Cancel the double dip. Think twice about more quantitative easing. And that forecast for 0 percent interest rates as far as the eye can see? The Fed might want to think twice about carving it in stone.

While it's always a mistake to read too much into any one economic number, today's employment report for January delivered welcome news across the board, ratifying the trend evident in weekly jobless claims.

A few key stats:

-- 243,000 non-farm jobs created last month, of which 257,000 were in the private sector;

-- a 0.2 percentage point decline in the unemployment rate to 8.3 percent, for the right reason (both the labor force and employment rose);

-- a 4-cent jump in average hourly earnings;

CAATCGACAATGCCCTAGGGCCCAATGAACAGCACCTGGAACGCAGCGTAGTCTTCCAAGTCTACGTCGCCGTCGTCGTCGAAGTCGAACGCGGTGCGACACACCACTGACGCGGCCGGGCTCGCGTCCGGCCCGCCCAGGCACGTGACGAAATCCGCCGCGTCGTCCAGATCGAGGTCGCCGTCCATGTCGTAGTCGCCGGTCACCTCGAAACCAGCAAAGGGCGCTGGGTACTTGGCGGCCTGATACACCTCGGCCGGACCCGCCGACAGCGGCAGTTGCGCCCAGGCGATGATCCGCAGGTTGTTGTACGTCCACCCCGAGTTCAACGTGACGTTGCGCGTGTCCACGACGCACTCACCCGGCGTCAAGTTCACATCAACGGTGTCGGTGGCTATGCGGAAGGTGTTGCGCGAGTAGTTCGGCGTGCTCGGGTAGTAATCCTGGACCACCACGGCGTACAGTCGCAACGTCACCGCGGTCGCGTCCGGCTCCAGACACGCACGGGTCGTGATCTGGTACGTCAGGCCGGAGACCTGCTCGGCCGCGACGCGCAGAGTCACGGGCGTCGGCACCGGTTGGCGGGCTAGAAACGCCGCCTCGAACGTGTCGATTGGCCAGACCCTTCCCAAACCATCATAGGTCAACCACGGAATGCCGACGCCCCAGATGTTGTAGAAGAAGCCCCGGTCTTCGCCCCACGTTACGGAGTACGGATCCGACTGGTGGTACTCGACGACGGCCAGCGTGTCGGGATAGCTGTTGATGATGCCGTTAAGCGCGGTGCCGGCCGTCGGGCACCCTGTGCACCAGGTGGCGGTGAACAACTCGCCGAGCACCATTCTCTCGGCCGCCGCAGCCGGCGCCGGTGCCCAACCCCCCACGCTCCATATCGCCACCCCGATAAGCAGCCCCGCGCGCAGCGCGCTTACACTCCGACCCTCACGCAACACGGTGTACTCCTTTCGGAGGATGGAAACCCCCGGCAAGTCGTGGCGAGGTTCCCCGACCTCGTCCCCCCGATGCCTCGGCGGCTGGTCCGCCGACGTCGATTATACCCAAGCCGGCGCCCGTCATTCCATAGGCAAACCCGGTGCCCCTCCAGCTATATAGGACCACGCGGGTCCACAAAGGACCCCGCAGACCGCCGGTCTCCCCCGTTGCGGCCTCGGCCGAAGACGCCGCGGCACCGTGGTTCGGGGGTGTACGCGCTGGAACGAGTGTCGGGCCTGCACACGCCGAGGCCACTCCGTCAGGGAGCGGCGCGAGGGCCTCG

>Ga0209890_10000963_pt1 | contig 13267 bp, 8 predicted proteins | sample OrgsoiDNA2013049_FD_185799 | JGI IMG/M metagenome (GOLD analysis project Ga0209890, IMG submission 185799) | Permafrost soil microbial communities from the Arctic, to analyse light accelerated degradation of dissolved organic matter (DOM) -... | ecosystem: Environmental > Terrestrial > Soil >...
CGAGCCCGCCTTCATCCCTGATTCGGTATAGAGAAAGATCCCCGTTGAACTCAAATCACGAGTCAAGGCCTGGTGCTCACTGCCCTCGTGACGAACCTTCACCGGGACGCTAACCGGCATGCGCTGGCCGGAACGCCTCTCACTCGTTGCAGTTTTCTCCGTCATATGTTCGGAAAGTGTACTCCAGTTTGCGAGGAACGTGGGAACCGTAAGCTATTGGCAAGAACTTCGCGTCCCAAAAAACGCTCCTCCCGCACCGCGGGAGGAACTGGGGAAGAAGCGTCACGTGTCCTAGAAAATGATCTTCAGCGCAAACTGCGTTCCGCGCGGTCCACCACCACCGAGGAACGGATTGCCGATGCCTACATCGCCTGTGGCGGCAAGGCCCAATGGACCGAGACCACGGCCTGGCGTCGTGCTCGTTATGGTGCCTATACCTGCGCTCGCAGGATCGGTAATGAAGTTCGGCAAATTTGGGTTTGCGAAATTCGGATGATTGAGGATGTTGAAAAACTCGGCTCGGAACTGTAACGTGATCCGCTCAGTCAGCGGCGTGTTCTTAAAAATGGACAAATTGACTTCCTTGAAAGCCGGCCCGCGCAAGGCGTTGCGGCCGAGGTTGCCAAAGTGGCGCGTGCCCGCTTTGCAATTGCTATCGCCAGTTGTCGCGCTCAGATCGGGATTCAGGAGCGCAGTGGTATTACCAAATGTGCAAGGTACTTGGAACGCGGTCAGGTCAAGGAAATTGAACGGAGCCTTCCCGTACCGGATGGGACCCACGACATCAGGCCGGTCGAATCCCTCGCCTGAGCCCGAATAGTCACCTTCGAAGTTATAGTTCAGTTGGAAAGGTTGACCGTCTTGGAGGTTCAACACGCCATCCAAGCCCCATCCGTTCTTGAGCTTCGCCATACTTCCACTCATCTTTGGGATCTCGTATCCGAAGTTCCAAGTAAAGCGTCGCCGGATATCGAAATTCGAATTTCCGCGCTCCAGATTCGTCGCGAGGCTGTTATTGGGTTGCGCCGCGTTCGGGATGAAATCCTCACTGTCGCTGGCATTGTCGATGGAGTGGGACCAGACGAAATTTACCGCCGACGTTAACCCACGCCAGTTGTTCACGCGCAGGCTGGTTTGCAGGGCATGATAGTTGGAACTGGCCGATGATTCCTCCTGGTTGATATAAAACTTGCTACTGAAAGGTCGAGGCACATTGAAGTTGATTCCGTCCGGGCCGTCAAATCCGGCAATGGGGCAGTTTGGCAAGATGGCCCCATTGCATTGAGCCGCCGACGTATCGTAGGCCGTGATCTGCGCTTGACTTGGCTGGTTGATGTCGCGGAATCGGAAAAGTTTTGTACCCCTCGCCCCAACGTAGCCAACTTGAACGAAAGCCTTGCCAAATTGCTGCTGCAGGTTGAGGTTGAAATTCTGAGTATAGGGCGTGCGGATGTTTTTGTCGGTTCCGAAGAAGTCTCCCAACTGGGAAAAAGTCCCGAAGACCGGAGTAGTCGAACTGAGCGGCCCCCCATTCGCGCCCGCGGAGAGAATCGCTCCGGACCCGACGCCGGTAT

-- a 0.3 percentage point increase in the factory workweek to 41.9 hours, the highest since January 1998. If that large, fourth-quarter inventory build was involuntary, no one seems to have told the plant manager just yet.

Benchmark revisions to the establishment survey added 165,000 jobs to the March 2011 level. Revisions to November and December turned up an additional 60,000 jobs.

Private-sector job gains were broad-based last month, led by professional and business services, leisure and hospitality, and manufacturing. Almost two-thirds of the 266 industries added jobs, and 69.1 percent of manufacturing industries, close to the 14-year high from January 2011.

Today's report doesn't ensure smooth sailing for the U.S. Housing remains depressed, and long-term unemployment is still uncomfortably high. But it seems fair to say that structural problems -- looming fiscal imbalances -- will supplant cyclical weakness as the No. 1 policy concern facing Washington. That's a discomfiting thought.

(Caroline Baum is a Bloomberg View columnist.)